Saponins in plants
What are saponins?
Saponins are plant glycosides characterized by foaming in the water when mixed and stirred, which has earned them their status as natural soaps and has led some plants such as common soapwort (Saponaria officinalis) were used as soap for a long time.
What are saponins effects on human body?
They decrease absorption of food in the digestive tract, so they have been used in slimming diets and to eliminate bronchial mucus.
When ingested in amounts greater than permitted, they are toxic, causing damage to the digestive mucosa manifested in vomiting, stomach pain, bleeding, dizziness, ulcers, etc.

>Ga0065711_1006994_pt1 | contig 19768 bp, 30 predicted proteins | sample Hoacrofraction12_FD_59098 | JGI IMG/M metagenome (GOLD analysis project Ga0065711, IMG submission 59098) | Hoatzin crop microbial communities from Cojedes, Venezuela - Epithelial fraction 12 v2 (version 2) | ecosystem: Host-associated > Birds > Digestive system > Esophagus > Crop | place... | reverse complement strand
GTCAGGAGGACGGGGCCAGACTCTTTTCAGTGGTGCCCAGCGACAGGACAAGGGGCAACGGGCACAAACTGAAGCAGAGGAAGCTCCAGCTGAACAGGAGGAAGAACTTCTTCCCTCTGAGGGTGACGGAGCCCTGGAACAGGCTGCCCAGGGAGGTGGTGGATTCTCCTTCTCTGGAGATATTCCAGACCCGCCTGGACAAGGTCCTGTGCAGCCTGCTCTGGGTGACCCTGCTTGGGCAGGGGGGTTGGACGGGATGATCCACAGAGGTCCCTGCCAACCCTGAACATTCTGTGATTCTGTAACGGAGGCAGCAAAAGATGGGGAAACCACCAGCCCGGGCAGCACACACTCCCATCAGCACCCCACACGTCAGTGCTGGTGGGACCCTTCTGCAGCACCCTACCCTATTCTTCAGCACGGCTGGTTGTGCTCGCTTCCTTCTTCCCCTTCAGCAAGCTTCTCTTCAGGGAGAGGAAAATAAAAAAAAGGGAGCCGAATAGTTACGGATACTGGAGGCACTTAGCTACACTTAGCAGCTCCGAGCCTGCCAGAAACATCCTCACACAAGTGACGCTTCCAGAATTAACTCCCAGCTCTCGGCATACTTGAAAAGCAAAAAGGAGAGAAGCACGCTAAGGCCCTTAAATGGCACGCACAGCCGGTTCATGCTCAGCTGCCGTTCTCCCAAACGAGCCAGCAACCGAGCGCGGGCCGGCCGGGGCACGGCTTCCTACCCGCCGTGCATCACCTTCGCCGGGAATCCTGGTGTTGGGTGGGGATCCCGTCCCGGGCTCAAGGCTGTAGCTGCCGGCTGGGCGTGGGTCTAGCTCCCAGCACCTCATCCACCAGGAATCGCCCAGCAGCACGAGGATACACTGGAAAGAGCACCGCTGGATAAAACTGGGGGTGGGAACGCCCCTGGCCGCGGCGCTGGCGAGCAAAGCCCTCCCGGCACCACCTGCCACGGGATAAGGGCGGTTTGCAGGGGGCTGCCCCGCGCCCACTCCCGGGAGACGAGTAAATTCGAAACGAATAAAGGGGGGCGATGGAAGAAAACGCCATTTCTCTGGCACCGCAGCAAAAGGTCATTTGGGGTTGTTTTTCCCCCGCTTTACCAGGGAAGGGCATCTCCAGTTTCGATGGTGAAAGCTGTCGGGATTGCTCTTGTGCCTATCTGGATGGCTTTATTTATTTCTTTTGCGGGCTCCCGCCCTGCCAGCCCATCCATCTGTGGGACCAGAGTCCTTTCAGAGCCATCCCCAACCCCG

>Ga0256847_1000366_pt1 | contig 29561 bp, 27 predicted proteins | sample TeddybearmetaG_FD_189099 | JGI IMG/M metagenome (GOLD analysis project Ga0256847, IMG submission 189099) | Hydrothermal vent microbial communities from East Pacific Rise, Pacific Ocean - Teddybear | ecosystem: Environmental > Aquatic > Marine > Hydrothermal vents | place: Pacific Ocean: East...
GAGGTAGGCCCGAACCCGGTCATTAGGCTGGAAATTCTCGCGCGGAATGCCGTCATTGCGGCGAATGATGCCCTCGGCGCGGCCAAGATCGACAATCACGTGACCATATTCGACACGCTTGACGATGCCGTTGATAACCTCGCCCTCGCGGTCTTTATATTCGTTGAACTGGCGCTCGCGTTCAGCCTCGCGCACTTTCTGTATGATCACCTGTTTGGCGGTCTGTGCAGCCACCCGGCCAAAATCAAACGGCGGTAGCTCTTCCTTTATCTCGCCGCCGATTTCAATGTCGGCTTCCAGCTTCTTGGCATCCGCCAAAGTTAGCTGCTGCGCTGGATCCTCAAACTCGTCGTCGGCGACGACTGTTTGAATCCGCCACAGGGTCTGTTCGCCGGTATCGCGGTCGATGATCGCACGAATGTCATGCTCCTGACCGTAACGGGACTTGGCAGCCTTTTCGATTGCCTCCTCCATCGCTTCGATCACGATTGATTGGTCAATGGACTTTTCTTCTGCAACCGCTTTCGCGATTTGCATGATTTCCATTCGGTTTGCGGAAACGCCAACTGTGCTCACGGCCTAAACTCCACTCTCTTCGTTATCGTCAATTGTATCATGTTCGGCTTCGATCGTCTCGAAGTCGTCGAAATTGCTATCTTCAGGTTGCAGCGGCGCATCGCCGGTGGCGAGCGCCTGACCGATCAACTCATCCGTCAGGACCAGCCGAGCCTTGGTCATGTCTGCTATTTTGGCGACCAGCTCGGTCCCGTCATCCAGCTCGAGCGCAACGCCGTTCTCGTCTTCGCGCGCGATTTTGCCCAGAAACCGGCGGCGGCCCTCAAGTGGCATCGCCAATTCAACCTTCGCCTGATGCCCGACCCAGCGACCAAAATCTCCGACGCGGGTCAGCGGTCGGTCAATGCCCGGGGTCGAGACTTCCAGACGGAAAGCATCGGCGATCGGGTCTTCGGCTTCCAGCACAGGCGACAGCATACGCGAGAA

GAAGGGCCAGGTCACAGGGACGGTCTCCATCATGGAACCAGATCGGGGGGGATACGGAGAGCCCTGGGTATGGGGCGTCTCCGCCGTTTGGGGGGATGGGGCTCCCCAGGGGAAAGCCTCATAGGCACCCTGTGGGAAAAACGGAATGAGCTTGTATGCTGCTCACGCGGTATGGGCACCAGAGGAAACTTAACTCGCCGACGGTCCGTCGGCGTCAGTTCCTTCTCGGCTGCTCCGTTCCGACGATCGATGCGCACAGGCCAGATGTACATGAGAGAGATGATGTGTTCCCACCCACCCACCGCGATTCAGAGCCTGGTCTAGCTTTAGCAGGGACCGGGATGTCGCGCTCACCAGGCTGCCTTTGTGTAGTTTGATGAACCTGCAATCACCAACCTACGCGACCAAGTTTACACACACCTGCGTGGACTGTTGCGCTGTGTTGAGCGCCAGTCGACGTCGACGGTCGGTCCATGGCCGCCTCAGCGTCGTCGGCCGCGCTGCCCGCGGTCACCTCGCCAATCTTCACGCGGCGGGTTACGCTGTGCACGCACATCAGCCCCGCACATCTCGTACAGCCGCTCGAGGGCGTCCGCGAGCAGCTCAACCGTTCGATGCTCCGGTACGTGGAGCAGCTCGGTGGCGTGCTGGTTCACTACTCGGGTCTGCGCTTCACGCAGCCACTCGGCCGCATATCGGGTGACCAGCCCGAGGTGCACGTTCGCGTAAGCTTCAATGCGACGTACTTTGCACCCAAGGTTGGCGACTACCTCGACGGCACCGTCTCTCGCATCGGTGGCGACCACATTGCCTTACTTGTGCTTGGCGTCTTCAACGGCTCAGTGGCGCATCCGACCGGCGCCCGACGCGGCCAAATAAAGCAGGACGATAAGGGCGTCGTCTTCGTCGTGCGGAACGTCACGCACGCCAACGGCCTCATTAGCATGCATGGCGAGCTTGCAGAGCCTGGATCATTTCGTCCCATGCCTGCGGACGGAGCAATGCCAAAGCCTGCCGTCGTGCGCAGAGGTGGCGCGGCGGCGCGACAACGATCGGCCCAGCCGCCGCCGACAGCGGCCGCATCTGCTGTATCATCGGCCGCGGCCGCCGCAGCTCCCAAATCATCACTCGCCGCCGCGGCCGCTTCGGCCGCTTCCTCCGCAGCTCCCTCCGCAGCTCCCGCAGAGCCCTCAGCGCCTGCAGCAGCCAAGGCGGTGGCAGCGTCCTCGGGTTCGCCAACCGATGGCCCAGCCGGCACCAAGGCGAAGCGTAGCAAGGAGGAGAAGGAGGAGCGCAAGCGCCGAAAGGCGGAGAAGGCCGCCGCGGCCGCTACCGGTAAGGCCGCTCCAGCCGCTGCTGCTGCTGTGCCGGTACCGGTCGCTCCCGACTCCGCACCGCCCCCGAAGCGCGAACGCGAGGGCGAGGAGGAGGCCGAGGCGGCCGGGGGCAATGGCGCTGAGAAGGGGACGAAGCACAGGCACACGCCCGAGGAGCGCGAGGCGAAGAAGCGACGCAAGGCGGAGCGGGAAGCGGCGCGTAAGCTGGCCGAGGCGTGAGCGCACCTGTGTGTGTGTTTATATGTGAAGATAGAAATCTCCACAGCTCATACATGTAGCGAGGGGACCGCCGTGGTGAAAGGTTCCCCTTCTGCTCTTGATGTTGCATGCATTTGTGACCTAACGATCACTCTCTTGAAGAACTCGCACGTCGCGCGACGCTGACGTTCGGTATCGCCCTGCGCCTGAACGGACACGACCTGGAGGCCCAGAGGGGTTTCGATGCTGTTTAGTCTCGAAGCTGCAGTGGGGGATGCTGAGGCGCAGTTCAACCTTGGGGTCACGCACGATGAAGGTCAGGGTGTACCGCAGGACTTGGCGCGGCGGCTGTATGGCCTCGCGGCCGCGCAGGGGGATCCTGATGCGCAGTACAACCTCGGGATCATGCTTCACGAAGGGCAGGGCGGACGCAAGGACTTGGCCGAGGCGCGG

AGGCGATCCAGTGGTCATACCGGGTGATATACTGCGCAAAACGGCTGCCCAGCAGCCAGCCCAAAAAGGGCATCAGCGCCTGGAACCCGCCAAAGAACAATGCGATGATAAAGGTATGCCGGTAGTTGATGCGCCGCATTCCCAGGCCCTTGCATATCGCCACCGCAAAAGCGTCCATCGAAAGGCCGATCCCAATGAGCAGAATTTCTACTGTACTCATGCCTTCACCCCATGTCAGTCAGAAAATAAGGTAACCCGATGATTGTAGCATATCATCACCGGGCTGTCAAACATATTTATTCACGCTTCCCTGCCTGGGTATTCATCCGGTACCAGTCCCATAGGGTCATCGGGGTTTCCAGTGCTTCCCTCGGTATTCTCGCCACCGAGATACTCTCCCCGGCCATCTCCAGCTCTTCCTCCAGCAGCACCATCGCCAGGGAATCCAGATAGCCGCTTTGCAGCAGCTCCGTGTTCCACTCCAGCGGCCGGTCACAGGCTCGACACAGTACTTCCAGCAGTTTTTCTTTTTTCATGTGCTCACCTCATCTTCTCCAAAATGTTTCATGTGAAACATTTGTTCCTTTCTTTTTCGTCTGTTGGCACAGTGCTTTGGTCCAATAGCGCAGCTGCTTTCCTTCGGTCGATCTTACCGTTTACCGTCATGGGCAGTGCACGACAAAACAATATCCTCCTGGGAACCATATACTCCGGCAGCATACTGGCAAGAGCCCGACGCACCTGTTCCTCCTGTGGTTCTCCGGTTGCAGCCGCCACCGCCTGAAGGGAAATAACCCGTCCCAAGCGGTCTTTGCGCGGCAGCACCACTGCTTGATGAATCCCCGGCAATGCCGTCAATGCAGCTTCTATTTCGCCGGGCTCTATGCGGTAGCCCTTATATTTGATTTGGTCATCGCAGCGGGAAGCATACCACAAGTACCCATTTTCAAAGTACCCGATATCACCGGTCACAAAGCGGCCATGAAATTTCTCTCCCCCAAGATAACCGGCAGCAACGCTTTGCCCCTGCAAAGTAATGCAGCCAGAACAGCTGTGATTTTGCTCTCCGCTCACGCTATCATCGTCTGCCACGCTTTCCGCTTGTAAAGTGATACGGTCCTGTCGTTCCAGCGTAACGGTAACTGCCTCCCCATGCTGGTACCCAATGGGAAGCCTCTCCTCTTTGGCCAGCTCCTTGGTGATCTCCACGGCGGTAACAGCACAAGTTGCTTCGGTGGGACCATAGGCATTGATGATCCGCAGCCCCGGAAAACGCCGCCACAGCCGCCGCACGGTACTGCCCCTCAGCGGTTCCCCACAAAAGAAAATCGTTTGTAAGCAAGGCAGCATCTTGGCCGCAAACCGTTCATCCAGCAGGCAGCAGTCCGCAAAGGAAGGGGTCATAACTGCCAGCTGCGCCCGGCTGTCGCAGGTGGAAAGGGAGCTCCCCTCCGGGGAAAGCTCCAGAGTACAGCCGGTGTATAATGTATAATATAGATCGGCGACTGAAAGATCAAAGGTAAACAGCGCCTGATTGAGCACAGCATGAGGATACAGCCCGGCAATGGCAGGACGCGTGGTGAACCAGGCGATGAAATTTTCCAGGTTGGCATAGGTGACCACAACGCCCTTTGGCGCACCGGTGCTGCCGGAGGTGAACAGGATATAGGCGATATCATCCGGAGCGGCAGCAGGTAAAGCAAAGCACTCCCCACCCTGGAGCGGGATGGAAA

Once passed into the blood, they can damage the kidneys and liver and affect the nervous system. They can even produce cardiac arrest.
Ivy contains saponins
Where saponins can be found?
The richest plant is common soapwort (Saponaria officinalis) Among other saponin-rich plants we have: ivy (Hedera helix), butcher's broom (Ruscus aculeatus), asparagus (Asparagus officinalis), sarsaparilla (Smilax aspera), Scarlet pimpernel (Anagallis arvensis), alfalfa (Medicago sativa), etc.
More information about natural medicine in the listing above.
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This material is for informational purposes only. In case of doubt, consult the doctor.
"Botanical" is not responsible for damages caused by self-medication.